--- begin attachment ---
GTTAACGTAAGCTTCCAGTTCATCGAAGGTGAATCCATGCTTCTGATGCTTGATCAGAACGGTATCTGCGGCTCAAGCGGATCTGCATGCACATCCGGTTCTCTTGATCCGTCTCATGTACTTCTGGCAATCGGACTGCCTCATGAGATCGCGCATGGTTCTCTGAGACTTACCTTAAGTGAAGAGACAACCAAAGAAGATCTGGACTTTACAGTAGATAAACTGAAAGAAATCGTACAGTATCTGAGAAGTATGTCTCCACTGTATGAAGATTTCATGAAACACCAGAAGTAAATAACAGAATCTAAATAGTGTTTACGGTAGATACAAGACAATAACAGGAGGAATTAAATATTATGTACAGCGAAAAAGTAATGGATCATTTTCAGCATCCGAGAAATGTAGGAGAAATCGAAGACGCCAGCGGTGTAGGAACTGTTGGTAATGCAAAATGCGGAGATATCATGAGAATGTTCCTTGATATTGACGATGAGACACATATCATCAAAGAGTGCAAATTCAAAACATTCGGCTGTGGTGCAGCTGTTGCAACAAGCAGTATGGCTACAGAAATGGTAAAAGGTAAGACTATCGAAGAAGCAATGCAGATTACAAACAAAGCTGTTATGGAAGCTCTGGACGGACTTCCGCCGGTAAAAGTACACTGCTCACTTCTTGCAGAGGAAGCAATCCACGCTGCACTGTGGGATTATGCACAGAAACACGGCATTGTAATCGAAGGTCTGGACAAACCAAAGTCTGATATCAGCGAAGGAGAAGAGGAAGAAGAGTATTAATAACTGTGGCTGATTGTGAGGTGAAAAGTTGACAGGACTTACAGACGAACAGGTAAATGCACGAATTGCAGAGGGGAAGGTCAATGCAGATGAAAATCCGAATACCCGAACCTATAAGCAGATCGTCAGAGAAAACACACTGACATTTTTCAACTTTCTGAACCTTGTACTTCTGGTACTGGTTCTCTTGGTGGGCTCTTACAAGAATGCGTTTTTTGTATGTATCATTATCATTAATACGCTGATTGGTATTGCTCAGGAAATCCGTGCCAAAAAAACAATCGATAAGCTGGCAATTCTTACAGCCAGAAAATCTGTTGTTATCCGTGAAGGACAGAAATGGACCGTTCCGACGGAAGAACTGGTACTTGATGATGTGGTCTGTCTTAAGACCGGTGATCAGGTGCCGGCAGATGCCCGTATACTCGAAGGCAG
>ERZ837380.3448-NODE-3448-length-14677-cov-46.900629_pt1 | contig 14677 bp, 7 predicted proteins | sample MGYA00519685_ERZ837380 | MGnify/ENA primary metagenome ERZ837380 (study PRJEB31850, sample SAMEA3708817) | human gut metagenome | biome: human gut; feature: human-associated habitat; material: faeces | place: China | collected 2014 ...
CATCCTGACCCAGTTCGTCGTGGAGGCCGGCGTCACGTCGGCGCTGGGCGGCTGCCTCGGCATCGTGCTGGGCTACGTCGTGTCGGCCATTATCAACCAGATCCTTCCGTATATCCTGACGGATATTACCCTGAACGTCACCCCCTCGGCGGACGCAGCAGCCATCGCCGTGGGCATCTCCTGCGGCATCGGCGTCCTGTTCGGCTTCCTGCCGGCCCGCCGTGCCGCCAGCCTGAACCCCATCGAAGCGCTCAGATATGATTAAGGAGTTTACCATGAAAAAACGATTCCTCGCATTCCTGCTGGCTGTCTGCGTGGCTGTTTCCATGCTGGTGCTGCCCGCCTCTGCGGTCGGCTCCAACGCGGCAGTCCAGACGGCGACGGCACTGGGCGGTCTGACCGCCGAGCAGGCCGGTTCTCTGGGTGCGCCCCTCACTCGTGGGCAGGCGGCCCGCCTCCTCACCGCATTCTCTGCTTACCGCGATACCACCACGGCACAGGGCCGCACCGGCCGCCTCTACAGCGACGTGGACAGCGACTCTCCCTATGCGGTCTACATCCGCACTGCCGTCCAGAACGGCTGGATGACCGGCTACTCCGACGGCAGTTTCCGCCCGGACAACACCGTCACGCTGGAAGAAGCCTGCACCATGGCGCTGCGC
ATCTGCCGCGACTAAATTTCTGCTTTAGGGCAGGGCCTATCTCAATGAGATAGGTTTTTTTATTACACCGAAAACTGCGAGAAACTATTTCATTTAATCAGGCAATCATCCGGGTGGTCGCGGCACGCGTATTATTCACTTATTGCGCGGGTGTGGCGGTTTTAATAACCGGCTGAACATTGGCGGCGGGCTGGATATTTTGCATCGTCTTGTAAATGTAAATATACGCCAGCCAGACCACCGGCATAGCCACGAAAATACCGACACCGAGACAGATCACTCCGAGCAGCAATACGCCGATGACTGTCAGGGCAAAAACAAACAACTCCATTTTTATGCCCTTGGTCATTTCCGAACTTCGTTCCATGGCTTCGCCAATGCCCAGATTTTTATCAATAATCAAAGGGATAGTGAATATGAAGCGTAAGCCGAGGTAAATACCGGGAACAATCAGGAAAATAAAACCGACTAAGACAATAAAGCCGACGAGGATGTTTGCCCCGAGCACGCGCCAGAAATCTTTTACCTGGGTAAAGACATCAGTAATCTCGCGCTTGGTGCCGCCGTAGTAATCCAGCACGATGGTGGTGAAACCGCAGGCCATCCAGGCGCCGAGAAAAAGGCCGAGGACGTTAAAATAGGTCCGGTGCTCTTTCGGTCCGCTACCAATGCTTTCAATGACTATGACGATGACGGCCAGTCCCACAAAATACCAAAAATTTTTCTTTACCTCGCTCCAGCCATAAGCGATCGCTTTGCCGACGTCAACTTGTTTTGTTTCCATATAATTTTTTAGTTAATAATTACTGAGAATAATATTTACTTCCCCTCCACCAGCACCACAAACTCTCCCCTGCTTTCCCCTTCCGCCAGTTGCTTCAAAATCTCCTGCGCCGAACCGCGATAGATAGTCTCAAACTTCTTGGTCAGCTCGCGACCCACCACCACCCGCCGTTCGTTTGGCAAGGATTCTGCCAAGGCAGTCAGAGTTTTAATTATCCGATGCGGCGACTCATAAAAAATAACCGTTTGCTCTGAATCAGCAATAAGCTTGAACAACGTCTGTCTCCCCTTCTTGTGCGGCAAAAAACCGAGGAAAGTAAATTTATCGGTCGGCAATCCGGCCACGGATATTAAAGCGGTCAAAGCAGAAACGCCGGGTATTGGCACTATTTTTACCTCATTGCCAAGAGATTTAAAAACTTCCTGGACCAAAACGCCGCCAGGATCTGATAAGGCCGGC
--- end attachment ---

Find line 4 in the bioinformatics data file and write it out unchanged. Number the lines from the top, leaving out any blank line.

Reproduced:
ATCTGCCGCGACTAAATTTCTGCTTTAGGGCAGGGCCTATCTCAATGAGATAGGTTTTTTTATTACACCGAAAACTGCGAGAAACTATTTCATTTAATCAGGCAATCATCCGGGTGGTCGCGGCACGCGTATTATTCACTTATTGCGCGGGTGTGGCGGTTTTAATAACCGGCTGAACATTGGCGGCGGGCTGGATATTTTGCATCGTCTTGTAAATGTAAATATACGCCAGCCAGACCACCGGCATAGCCACGAAAATACCGACACCGAGACAGATCACTCCGAGCAGCAATACGCCGATGACTGTCAGGGCAAAAACAAACAACTCCATTTTTATGCCCTTGGTCATTTCCGAACTTCGTTCCATGGCTTCGCCAATGCCCAGATTTTTATCAATAATCAAAGGGATAGTGAATATGAAGCGTAAGCCGAGGTAAATACCGGGAACAATCAGGAAAATAAAACCGACTAAGACAATAAAGCCGACGAGGATGTTTGCCCCGAGCACGCGCCAGAAATCTTTTACCTGGGTAAAGACATCAGTAATCTCGCGCTTGGTGCCGCCGTAGTAATCCAGCACGATGGTGGTGAAACCGCAGGCCATCCAGGCGCCGAGAAAAAGGCCGAGGACGTTAAAATAGGTCCGGTGCTCTTTCGGTCCGCTACCAATGCTTTCAATGACTATGACGATGACGGCCAGTCCCACAAAATACCAAAAATTTTTCTTTACCTCGCTCCAGCCATAAGCGATCGCTTTGCCGACGTCAACTTGTTTTGTTTCCATATAATTTTTTAGTTAATAATTACTGAGAATAATATTTACTTCCCCTCCACCAGCACCACAAACTCTCCCCTGCTTTCCCCTTCCGCCAGTTGCTTCAAAATCTCCTGCGCCGAACCGCGATAGATAGTCTCAAACTTCTTGGTCAGCTCGCGACCCACCACCACCCGCCGTTCGTTTGGCAAGGATTCTGCCAAGGCAGTCAGAGTTTTAATTATCCGATGCGGCGACTCATAAAAAATAACCGTTTGCTCTGAATCAGCAATAAGCTTGAACAACGTCTGTCTCCCCTTCTTGTGCGGCAAAAAACCGAGGAAAGTAAATTTATCGGTCGGCAATCCGGCCACGGATATTAAAGCGGTCAAAGCAGAAACGCCGGGTATTGGCACTATTTTTACCTCATTGCCAAGAGATTTAAAAACTTCCTGGACCAAAACGCCGCCAGGATCTGATAAGGCCGGC